And while entrepreneurs overall may seem more worried than many economists would say the data justifies, not all are gloomy about the future. "I'm pretty bullish," says Straus. "I'm looking for slow to moderate growth over the short term."

Straus believes he'll profit in good times and bad. Tighter job markets drive help-wanted advertising, and an advertising recession would encourage radio stations to look for alternative sources of revenue by partnering with him, he reasons. More important for this entrepreneur is that he feels he is in the right business--one that will prosper independently of economies, competitors or other macro concerns. "There are billions of dollars in recruitment advertising in print," Straus says. "I believe that's moving online in the next decade or so. So I'm going to benefit from that regardless of where the economy goes."

The outlook of most entrepreneurs is probably similarly optimistic, or will be unless more unforeseen disasters strike. "Even in the case of a huge devastation like 9/11, within two quarters we were back to the same level of optimism we had before," says Collins. "People get used to dealing with tough circumstances and factor them in, but they're not swayed by them. Long term, the basic business fundamentals seem to hold."

Growing Pains
What are entrepreneurs' biggest challenges for 2006? We asked entrepreneurs to choose the three factors most critical to their business success in 2006. Here's what they said:

  1. Retention of key workers--73%
  2. Developing new products and services--38%
  3. Expansion to markets inside the U.S.--36%
  4. Increased productivity--35%
  5. Upgrading technology--28%
  6. Creating business alliances--23%
  7. Better management of cash flow--21%
  8. Expansion to markets outside the U.S.--14%
  9. Improving risk management--13%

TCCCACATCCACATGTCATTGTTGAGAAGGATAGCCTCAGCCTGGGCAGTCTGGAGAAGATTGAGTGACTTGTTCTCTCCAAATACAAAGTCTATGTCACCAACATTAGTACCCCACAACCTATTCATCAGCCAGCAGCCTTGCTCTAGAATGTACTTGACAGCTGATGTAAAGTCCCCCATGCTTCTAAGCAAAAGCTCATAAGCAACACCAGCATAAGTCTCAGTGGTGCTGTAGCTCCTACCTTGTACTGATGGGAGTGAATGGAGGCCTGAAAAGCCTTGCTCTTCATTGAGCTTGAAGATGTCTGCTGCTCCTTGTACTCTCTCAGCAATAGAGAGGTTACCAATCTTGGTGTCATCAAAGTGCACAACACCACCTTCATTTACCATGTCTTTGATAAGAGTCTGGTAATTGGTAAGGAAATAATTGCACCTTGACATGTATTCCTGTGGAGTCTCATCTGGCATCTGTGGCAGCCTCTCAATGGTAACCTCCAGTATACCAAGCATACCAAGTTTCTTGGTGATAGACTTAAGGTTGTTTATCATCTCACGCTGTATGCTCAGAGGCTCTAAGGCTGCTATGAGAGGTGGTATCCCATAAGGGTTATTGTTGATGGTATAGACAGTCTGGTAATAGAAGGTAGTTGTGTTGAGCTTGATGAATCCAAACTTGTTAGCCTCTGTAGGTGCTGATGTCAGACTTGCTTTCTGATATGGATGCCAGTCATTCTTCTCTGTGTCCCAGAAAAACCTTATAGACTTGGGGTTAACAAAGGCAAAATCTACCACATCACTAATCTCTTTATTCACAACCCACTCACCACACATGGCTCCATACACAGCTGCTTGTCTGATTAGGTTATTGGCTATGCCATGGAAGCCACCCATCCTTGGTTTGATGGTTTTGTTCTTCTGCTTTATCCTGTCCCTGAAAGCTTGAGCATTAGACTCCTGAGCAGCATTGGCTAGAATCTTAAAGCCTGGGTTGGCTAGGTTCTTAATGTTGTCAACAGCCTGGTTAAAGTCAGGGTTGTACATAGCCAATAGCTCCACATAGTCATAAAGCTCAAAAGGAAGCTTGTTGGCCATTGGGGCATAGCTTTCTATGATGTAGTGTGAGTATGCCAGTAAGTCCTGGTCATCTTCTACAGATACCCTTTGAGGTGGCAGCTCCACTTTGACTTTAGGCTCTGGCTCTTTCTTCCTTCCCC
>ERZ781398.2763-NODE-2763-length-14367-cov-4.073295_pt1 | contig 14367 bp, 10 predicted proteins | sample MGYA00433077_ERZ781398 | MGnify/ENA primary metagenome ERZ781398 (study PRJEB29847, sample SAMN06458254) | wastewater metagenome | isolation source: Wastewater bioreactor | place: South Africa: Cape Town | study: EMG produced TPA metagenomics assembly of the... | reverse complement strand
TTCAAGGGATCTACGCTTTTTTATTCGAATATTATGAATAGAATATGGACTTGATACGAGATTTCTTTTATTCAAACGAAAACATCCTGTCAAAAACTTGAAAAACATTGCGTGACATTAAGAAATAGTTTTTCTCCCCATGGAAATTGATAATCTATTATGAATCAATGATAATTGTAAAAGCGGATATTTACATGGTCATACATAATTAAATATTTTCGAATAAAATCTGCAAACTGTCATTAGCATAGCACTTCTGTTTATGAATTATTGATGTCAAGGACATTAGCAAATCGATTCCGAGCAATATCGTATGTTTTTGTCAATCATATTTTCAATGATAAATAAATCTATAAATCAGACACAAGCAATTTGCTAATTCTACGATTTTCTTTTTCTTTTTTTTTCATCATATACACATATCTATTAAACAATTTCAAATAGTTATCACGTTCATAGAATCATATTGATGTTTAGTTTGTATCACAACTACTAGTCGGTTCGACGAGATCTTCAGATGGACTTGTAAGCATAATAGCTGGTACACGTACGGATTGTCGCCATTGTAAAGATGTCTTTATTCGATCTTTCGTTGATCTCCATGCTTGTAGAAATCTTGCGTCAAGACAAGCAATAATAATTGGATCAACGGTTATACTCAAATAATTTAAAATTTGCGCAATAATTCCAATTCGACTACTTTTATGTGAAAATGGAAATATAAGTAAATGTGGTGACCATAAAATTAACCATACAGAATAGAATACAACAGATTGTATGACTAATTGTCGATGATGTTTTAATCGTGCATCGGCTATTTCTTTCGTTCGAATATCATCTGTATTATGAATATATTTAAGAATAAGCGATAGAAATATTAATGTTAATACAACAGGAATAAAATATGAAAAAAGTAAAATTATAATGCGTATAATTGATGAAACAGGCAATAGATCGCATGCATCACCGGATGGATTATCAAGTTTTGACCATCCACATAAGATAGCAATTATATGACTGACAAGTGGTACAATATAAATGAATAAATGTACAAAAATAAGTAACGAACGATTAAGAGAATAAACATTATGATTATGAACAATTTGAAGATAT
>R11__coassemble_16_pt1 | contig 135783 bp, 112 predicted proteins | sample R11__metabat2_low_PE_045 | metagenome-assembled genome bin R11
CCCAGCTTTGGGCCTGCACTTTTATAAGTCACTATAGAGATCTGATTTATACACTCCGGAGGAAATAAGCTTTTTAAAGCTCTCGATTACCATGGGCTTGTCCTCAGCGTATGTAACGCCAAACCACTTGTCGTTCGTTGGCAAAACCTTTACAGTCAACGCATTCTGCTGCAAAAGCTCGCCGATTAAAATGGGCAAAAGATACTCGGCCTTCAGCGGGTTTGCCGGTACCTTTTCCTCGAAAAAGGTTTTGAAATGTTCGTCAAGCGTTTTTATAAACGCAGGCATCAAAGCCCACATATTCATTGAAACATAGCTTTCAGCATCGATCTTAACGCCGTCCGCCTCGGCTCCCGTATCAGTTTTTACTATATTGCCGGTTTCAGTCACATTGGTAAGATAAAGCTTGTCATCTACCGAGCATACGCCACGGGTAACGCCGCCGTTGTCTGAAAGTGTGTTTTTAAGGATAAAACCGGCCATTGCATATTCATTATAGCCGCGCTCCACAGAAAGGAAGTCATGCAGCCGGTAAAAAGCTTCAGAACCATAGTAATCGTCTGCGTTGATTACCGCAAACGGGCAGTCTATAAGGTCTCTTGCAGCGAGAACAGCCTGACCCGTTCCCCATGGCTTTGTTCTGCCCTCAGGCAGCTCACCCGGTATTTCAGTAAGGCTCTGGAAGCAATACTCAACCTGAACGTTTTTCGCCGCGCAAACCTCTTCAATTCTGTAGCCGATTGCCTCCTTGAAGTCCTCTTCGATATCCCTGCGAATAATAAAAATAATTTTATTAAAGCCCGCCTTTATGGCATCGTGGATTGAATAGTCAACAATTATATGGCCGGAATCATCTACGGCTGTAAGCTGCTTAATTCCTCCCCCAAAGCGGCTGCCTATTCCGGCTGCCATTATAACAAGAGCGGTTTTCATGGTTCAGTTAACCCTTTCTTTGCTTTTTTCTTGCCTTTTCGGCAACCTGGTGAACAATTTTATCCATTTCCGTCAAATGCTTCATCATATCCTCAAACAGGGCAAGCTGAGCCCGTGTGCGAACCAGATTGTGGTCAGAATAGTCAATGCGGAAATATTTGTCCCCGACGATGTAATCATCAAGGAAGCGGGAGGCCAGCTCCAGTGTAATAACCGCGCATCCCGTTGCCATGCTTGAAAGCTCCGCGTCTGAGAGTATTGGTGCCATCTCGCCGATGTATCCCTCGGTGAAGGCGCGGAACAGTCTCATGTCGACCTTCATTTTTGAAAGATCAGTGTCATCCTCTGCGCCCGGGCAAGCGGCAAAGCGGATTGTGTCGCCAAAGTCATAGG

10. Finding new financing--11%
  11. Buying another company or launching a spinoff--11%
  12. Preparing company for sale--7%
  13. Going public--2%

Source: Entrepreneur magazine and PricewaterhouseCoopers' 2006 "Entrepreneurial Challenges Survey"

Danger Zone
What would be most harmful to entrepreneurs in 2006? We gave entrepreneurs a list of several wild-card factors that could affect business in 2006 and asked which three would be most harmful to their businesses and industries. Here's what they said:

  1. Unstable U.S. economy--47%
  2. Rising health-care costs--43%
  3. Shortage of qualified workers--41%
  4. Weak market demand--40%
  5. Rising oil/energy costs--24%
  6. Rising interest rates--24%
  7. New government regulations--22%
  8. Weaker capital spending--18%
  9. Weakening world economy--14%
  10. Increased global competition--12%
  11. Decreased access to capital--11%
  12. Sudden drop in U.S. real estate market--10%
  13. Tax increases--10%
  14. Inflation--9%

Source: Entrepreneur magazine and PricewaterhouseCoopers' 2006 "Entrepreneurial Challenges Survey"

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This article was originally published in the January 2006 print edition of Entrepreneur with the headline: Window to Your World.